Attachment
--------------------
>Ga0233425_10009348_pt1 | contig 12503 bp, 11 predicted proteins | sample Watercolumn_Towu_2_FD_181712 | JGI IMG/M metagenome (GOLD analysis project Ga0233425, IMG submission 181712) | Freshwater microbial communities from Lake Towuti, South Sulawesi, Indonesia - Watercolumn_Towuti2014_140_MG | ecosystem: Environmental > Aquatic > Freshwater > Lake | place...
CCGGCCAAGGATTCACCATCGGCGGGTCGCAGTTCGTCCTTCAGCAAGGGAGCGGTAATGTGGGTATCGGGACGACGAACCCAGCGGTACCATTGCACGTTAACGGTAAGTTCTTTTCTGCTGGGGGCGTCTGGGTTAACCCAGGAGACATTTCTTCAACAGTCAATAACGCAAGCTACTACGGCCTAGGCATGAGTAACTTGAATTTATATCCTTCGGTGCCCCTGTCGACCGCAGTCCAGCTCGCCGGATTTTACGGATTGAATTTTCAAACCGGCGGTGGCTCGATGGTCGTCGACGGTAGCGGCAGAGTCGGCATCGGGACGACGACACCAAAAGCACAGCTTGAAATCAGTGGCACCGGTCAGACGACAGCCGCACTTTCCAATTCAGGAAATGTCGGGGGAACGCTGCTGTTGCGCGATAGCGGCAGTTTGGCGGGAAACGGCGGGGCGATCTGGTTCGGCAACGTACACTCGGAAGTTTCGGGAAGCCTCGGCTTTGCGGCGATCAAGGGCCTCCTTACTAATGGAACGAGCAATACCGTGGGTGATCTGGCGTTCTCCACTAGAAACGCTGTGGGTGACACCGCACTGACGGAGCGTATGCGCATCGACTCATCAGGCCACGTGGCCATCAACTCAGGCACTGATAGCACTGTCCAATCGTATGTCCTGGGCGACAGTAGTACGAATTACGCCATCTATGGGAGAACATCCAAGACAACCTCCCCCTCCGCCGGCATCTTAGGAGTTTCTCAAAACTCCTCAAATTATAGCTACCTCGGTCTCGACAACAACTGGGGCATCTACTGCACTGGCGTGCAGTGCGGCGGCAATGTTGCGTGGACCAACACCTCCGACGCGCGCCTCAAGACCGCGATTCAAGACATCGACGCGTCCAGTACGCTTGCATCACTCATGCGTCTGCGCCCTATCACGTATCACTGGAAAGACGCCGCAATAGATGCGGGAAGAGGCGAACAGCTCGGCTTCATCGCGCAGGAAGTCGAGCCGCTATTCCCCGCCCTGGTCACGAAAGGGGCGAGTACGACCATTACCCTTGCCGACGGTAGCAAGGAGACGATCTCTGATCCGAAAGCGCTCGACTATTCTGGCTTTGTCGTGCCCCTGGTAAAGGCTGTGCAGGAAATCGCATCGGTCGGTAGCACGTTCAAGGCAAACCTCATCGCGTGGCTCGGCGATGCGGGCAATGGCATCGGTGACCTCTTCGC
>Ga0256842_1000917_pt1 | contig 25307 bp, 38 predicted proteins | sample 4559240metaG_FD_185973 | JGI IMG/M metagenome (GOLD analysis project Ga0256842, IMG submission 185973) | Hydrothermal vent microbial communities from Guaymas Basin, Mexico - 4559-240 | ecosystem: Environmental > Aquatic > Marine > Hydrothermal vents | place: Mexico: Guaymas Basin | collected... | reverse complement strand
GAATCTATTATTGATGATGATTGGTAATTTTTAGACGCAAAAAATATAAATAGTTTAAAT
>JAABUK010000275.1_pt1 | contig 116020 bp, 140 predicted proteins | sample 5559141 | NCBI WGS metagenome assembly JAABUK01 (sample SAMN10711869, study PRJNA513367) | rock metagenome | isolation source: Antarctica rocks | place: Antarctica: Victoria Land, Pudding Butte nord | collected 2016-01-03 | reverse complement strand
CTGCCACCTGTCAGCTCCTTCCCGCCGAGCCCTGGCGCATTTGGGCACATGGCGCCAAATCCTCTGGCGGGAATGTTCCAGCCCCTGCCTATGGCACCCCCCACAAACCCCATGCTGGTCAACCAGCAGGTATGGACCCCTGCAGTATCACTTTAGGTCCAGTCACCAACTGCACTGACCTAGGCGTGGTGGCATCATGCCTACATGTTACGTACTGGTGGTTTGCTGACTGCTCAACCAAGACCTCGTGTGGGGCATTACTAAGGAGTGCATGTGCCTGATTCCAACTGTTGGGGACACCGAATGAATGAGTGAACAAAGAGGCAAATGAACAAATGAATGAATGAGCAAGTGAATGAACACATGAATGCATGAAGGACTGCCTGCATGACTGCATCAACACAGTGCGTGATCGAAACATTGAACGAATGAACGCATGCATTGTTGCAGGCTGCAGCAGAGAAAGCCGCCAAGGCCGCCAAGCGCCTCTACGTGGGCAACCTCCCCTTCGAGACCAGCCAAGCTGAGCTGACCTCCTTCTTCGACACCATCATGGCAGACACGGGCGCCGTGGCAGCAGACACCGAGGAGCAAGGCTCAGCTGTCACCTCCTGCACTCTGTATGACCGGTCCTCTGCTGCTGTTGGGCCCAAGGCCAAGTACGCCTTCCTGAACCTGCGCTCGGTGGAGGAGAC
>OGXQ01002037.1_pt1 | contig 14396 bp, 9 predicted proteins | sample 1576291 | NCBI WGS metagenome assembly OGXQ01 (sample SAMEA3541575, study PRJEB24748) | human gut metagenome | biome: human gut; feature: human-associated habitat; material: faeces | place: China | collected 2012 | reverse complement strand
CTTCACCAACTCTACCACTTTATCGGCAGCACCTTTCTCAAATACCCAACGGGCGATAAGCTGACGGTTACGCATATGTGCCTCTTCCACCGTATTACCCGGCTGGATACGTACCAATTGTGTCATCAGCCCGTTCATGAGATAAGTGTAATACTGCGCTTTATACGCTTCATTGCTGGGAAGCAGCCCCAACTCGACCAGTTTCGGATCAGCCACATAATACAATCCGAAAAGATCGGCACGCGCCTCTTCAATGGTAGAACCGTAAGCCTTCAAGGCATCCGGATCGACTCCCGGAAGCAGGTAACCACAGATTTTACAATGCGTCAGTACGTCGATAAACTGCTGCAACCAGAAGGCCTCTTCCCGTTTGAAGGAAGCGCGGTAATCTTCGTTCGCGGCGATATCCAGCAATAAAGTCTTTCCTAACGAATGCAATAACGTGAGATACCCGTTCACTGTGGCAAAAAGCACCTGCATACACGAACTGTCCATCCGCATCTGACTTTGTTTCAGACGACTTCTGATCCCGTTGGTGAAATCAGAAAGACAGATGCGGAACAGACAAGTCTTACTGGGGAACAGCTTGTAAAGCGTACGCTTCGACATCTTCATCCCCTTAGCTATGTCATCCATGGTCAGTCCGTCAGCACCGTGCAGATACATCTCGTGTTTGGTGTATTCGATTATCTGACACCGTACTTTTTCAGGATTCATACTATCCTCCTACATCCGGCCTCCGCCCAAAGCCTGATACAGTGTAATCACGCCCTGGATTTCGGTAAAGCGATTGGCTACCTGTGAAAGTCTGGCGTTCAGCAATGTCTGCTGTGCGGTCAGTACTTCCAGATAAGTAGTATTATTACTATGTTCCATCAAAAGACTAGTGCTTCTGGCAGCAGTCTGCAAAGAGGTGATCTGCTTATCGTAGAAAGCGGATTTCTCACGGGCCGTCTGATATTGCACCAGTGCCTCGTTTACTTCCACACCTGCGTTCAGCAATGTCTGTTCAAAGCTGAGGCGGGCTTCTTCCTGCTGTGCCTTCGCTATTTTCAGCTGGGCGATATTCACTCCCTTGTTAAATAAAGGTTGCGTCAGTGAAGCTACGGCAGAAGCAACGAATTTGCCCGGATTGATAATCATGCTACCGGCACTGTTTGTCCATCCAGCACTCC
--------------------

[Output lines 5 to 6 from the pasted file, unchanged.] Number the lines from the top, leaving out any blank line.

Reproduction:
>JAABUK010000275.1_pt1 | contig 116020 bp, 140 predicted proteins | sample 5559141 | NCBI WGS metagenome assembly JAABUK01 (sample SAMN10711869, study PRJNA513367) | rock metagenome | isolation source: Antarctica rocks | place: Antarctica: Victoria Land, Pudding Butte nord | collected 2016-01-03 | reverse complement strand
CTGCCACCTGTCAGCTCCTTCCCGCCGAGCCCTGGCGCATTTGGGCACATGGCGCCAAATCCTCTGGCGGGAATGTTCCAGCCCCTGCCTATGGCACCCCCCACAAACCCCATGCTGGTCAACCAGCAGGTATGGACCCCTGCAGTATCACTTTAGGTCCAGTCACCAACTGCACTGACCTAGGCGTGGTGGCATCATGCCTACATGTTACGTACTGGTGGTTTGCTGACTGCTCAACCAAGACCTCGTGTGGGGCATTACTAAGGAGTGCATGTGCCTGATTCCAACTGTTGGGGACACCGAATGAATGAGTGAACAAAGAGGCAAATGAACAAATGAATGAATGAGCAAGTGAATGAACACATGAATGCATGAAGGACTGCCTGCATGACTGCATCAACACAGTGCGTGATCGAAACATTGAACGAATGAACGCATGCATTGTTGCAGGCTGCAGCAGAGAAAGCCGCCAAGGCCGCCAAGCGCCTCTACGTGGGCAACCTCCCCTTCGAGACCAGCCAAGCTGAGCTGACCTCCTTCTTCGACACCATCATGGCAGACACGGGCGCCGTGGCAGCAGACACCGAGGAGCAAGGCTCAGCTGTCACCTCCTGCACTCTGTATGACCGGTCCTCTGCTGCTGTTGGGCCCAAGGCCAAGTACGCCTTCCTGAACCTGCGCTCGGTGGAGGAGAC